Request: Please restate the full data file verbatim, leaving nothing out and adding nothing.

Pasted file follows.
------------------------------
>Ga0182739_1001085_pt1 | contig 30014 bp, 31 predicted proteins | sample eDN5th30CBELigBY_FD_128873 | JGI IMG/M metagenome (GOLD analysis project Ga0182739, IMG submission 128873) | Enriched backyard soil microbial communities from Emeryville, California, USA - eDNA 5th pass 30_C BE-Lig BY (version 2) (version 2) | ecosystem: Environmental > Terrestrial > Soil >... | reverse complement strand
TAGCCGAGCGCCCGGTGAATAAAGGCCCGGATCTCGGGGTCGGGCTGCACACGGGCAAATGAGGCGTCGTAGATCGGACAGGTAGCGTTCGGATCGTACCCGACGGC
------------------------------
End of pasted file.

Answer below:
>Ga0182739_1001085_pt1 | contig 30014 bp, 31 predicted proteins | sample eDN5th30CBELigBY_FD_128873 | JGI IMG/M metagenome (GOLD analysis project Ga0182739, IMG submission 128873) | Enriched backyard soil microbial communities from Emeryville, California, USA - eDNA 5th pass 30_C BE-Lig BY (version 2) (version 2) | ecosystem: Environmental > Terrestrial > Soil >... | reverse complement strand
TAGCCGAGCGCCCGGTGAATAAAGGCCCGGATCTCGGGGTCGGGCTGCACACGGGCAAATGAGGCGTCGTAGATCGGACAGGTAGCGTTCGGATCGTACCCGACGGC